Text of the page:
about 1 month ago

  • Profile picture of Michаel Frаnkis who took this action.

    Michаel Frаnkis commented on "EOL Curators":

    I'd say we should select known wild origin, 100% of the time. Species in captivity / cultivation are frequently hybrids, or misidentified, often atypical, and do not show the taxon in its natural environment. Even where the species (as currently defined) may be obvious, subspecies usually won't be known; this leads to problems with time as subspecies are shown by further research to be distinct species, and the photos change from 'species identified' to 'unidentified'.

    Case in point: the Ptilopsis owls of Africa. These were formerly regarded as a single species, Ptilopsis leucotis, but this was recently split into two species, Ptilopsis leucotis in the northern subtropics, and Ptilopsis granti in the southern subtropics. The two species are easily identified in the wild by location and vocally, but are visually indistinguishable. Ptilopsis owls are common in captivity, and most are labelled Ptilopsis leucotis, though many (most?) of them are actually likely to be Ptilopsis granti due to its greater accessibility to markets. So captive specimens of Ptilopsis are not identifiable, and quite simply can't be trusted.

    To draw a similar parallel, directly relevant to what you say: we have a few photos from the wild of Ailurus fulgens which are of mediocre photographic quality (camera trap results), and dozens of photos from zoos, many of high photographic quality. But not one of the zoo photos is identified to either source location or to subspecies (A. f. fulgens in the Himalaya, A. f. styani in SW China). If future research shows a deep genetic divide between the two subspecies (or even between other as-yet un-named populations) and thus a species split (very possible, even likely, given the barriers to migration in the deep valleys of the area), then every single one of those zoo photos becomes worthless as just unidentified Ailurus sp. (as they already are unidentifiable to subspecies), and might as well be deleted.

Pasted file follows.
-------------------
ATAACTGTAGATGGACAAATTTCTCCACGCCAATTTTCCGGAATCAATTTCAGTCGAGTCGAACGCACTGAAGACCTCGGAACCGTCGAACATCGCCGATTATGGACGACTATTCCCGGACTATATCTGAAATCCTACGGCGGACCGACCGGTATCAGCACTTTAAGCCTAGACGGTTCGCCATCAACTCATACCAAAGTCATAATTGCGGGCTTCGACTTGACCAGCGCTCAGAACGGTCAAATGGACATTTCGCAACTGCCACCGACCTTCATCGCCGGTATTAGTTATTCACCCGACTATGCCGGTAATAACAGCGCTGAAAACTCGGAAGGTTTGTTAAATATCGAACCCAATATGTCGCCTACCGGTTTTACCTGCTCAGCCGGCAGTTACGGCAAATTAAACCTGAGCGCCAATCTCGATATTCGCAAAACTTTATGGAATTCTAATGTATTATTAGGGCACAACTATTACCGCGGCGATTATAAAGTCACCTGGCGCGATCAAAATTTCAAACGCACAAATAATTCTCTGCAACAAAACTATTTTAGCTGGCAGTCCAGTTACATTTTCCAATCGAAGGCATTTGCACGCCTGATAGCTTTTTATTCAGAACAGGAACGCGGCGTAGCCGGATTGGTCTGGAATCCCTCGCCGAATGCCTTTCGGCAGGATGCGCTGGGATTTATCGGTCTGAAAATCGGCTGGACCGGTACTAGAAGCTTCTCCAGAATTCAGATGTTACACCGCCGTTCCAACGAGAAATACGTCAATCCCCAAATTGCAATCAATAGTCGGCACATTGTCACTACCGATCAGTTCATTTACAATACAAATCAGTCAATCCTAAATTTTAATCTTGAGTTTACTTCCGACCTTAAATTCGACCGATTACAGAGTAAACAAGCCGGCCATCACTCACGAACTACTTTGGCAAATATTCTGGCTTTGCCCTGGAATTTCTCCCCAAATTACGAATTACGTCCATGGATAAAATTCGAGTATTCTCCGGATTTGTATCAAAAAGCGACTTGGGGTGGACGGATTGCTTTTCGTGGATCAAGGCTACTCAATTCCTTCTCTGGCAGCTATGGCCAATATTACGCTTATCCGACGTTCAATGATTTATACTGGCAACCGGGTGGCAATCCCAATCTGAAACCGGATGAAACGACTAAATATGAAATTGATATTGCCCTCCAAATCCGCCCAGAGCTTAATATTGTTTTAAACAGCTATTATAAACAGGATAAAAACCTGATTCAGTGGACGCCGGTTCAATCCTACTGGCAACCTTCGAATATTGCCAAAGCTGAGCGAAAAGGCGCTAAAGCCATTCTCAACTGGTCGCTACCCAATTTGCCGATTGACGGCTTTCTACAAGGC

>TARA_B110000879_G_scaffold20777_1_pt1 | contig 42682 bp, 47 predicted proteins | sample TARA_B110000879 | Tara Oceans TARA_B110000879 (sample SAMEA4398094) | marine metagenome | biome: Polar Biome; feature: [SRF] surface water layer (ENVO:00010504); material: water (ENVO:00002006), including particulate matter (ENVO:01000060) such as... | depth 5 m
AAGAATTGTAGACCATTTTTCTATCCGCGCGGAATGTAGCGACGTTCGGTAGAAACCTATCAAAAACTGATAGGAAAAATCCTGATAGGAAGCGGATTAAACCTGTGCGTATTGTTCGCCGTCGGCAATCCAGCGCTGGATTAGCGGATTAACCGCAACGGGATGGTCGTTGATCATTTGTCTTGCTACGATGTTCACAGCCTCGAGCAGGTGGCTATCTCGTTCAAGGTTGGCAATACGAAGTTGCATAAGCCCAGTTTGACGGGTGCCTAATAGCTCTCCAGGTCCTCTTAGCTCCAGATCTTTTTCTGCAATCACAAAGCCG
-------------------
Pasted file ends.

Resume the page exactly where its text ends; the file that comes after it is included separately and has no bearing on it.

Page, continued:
This can even affect species which one might think to be no-brainer identifications: how many captive specimens of Loxodonta africana might actually turn out to be Loxodonta cyclotis misnamed? Answer: probably not many, but we don't, and effectively can't, know precisely.

    about 1 month ago

  • Profile picture of Kate Markham who took this action.

    Kate Markham commented on "EOL Curators":

    I have a question concerning choosing exemplar photos. I know EOL values photos of the species in the wild vs photos of the species in captivity. I'd say 85-95% of the time, this completely makes sense. But I've come across a few pages/collections of photos where there is a limited number of photos taken in the wild, those photos aren't great (far away, species is partially obstructed from view, etc), and the photos of the species in captivity are of much better quality, meaning I can immediately identify the animal, I see distinguishing physical traits, and so forth. Is it acceptable to select those photos as exemplar? Or should we stick to the wild ones? My thought is, if the photo is a much better example of the species, and assuming that not all viewers look through the photos available, it might be a good idea to use photos of the animal in captivity in these cases.

    about 1 month ago

  • Profile picture of Bob Corrigan who took this action.

    Bob Corrigan commented on "EOL Curators":

    @Michаel Frаnkis: Michael and Yan - we're on the case. Thanks for the very comprehensive description of the problem. We take curation issues very seriously, and will look to come up with a useful approach to addressing this problem. Thanks - bob

    about 1 month ago

  • Profile picture of Michаel Frаnkis who took this action.

    Michаel Frаnkis commented on "EOL Curators":

    @Yan Wong: Could well be. We'll have to wait for info from those 'In the know'.

    about 1 month ago

  • Profile picture of Yan Wong who took this action.

    Yan Wong commented on "EOL Curators":

    @Michаel Frаnkis: I wonder if the exemplar status is being reset when the images are reharvested, and given a new data object ID?

    about 1 month ago